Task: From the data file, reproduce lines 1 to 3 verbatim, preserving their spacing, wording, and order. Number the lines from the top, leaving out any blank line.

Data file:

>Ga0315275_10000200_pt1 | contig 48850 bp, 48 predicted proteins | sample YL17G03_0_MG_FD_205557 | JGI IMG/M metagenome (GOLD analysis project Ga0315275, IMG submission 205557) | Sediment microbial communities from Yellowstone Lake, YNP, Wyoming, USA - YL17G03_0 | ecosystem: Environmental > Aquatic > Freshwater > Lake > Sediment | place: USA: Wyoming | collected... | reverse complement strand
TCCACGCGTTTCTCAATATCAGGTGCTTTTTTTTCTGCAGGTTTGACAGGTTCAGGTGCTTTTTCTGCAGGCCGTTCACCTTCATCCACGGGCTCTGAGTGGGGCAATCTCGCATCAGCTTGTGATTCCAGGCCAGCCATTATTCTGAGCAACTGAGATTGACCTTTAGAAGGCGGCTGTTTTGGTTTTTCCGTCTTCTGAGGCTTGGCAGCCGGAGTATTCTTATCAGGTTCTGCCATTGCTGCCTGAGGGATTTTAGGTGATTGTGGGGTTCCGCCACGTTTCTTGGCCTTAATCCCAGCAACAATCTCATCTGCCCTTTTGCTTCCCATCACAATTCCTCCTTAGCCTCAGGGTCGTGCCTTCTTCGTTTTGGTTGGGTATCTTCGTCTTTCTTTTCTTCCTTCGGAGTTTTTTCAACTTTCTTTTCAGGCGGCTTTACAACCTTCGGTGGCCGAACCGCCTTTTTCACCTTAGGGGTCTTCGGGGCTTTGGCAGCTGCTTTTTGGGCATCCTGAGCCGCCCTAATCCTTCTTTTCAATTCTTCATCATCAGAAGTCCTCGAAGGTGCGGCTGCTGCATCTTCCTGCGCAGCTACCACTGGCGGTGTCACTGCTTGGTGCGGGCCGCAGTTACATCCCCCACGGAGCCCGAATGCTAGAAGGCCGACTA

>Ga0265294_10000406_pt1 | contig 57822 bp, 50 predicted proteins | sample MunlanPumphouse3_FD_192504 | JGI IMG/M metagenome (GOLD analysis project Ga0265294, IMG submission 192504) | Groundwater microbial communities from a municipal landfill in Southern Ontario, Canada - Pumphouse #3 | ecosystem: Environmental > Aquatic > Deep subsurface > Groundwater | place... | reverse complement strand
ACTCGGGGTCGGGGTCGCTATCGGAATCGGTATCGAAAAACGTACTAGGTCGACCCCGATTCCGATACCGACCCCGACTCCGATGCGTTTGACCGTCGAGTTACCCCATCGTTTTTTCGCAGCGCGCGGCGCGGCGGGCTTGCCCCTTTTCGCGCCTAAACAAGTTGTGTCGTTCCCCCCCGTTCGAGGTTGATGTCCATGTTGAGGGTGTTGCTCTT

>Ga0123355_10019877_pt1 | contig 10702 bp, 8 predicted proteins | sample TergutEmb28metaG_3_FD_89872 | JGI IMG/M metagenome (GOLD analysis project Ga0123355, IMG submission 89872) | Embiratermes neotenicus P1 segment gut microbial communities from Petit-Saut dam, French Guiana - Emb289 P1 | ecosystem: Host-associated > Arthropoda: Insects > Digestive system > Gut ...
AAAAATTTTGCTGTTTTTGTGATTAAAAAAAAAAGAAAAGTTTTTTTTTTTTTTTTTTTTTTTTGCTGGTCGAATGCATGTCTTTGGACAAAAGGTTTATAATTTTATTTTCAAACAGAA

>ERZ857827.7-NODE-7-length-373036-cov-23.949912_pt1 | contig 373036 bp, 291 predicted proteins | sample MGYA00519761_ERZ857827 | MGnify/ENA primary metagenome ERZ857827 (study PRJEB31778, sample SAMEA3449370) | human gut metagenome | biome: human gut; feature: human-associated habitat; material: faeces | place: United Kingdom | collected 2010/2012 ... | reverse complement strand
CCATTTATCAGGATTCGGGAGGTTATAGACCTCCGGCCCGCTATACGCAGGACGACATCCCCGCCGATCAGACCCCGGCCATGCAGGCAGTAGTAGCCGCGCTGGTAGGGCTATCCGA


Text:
>Ga0315275_10000200_pt1 | contig 48850 bp, 48 predicted proteins | sample YL17G03_0_MG_FD_205557 | JGI IMG/M metagenome (GOLD analysis project Ga0315275, IMG submission 205557) | Sediment microbial communities from Yellowstone Lake, YNP, Wyoming, USA - YL17G03_0 | ecosystem: Environmental > Aquatic > Freshwater > Lake > Sediment | place: USA: Wyoming | collected... | reverse complement strand
TCCACGCGTTTCTCAATATCAGGTGCTTTTTTTTCTGCAGGTTTGACAGGTTCAGGTGCTTTTTCTGCAGGCCGTTCACCTTCATCCACGGGCTCTGAGTGGGGCAATCTCGCATCAGCTTGTGATTCCAGGCCAGCCATTATTCTGAGCAACTGAGATTGACCTTTAGAAGGCGGCTGTTTTGGTTTTTCCGTCTTCTGAGGCTTGGCAGCCGGAGTATTCTTATCAGGTTCTGCCATTGCTGCCTGAGGGATTTTAGGTGATTGTGGGGTTCCGCCACGTTTCTTGGCCTTAATCCCAGCAACAATCTCATCTGCCCTTTTGCTTCCCATCACAATTCCTCCTTAGCCTCAGGGTCGTGCCTTCTTCGTTTTGGTTGGGTATCTTCGTCTTTCTTTTCTTCCTTCGGAGTTTTTTCAACTTTCTTTTCAGGCGGCTTTACAACCTTCGGTGGCCGAACCGCCTTTTTCACCTTAGGGGTCTTCGGGGCTTTGGCAGCTGCTTTTTGGGCATCCTGAGCCGCCCTAATCCTTCTTTTCAATTCTTCATCATCAGAAGTCCTCGAAGGTGCGGCTGCTGCATCTTCCTGCGCAGCTACCACTGGCGGTGTCACTGCTTGGTGCGGGCCGCAGTTACATCCCCCACGGAGCCCGAATGCTAGAAGGCCGACTA

>Ga0265294_10000406_pt1 | contig 57822 bp, 50 predicted proteins | sample MunlanPumphouse3_FD_192504 | JGI IMG/M metagenome (GOLD analysis project Ga0265294, IMG submission 192504) | Groundwater microbial communities from a municipal landfill in Southern Ontario, Canada - Pumphouse #3 | ecosystem: Environmental > Aquatic > Deep subsurface > Groundwater | place... | reverse complement strand